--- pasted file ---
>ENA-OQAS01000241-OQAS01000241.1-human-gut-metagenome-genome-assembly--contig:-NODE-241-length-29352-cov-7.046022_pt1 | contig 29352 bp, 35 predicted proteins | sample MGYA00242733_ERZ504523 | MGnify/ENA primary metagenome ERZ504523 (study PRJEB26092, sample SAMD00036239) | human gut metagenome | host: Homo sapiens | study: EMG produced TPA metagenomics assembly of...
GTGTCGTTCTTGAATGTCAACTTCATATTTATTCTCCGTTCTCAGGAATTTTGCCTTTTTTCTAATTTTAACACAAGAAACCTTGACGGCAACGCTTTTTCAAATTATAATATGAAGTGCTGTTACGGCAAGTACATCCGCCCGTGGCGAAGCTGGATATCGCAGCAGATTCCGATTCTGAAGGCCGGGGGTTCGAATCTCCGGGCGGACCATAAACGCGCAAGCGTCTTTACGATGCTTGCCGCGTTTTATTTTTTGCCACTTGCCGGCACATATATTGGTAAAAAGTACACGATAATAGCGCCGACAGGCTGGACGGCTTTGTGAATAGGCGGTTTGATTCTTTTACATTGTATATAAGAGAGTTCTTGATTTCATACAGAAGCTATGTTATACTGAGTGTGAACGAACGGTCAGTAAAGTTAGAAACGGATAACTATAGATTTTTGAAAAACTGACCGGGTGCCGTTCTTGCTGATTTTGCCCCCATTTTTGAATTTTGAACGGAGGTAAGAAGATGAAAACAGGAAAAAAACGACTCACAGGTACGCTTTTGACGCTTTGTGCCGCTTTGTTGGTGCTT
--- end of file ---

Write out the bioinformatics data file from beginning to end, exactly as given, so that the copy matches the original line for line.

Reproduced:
>ENA-OQAS01000241-OQAS01000241.1-human-gut-metagenome-genome-assembly--contig:-NODE-241-length-29352-cov-7.046022_pt1 | contig 29352 bp, 35 predicted proteins | sample MGYA00242733_ERZ504523 | MGnify/ENA primary metagenome ERZ504523 (study PRJEB26092, sample SAMD00036239) | human gut metagenome | host: Homo sapiens | study: EMG produced TPA metagenomics assembly of...
GTGTCGTTCTTGAATGTCAACTTCATATTTATTCTCCGTTCTCAGGAATTTTGCCTTTTTTCTAATTTTAACACAAGAAACCTTGACGGCAACGCTTTTTCAAATTATAATATGAAGTGCTGTTACGGCAAGTACATCCGCCCGTGGCGAAGCTGGATATCGCAGCAGATTCCGATTCTGAAGGCCGGGGGTTCGAATCTCCGGGCGGACCATAAACGCGCAAGCGTCTTTACGATGCTTGCCGCGTTTTATTTTTTGCCACTTGCCGGCACATATATTGGTAAAAAGTACACGATAATAGCGCCGACAGGCTGGACGGCTTTGTGAATAGGCGGTTTGATTCTTTTACATTGTATATAAGAGAGTTCTTGATTTCATACAGAAGCTATGTTATACTGAGTGTGAACGAACGGTCAGTAAAGTTAGAAACGGATAACTATAGATTTTTGAAAAACTGACCGGGTGCCGTTCTTGCTGATTTTGCCCCCATTTTTGAATTTTGAACGGAGGTAAGAAGATGAAAACAGGAAAAAAACGACTCACAGGTACGCTTTTGACGCTTTGTGCCGCTTTGTTGGTGCTT